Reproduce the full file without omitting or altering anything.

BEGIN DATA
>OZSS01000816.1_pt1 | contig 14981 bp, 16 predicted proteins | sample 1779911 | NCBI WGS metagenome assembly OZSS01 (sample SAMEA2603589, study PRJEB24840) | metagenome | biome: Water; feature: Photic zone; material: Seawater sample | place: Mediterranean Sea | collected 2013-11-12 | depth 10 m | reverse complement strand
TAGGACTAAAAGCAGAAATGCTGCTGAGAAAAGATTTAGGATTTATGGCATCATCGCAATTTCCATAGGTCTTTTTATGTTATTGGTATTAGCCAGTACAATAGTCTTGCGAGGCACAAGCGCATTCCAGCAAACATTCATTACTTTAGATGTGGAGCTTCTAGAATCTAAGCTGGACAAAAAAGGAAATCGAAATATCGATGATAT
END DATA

>OZSS01000816.1_pt1 | contig 14981 bp, 16 predicted proteins | sample 1779911 | NCBI WGS metagenome assembly OZSS01 (sample SAMEA2603589, study PRJEB24840) | metagenome | biome: Water; feature: Photic zone; material: Seawater sample | place: Mediterranean Sea | collected 2013-11-12 | depth 10 m | reverse complement strand
TAGGACTAAAAGCAGAAATGCTGCTGAGAAAAGATTTAGGATTTATGGCATCATCGCAATTTCCATAGGTCTTTTTATGTTATTGGTATTAGCCAGTACAATAGTCTTGCGAGGCACAAGCGCATTCCAGCAAACATTCATTACTTTAGATGTGGAGCTTCTAGAATCTAAGCTGGACAAAAAAGGAAATCGAAATATCGATGATAT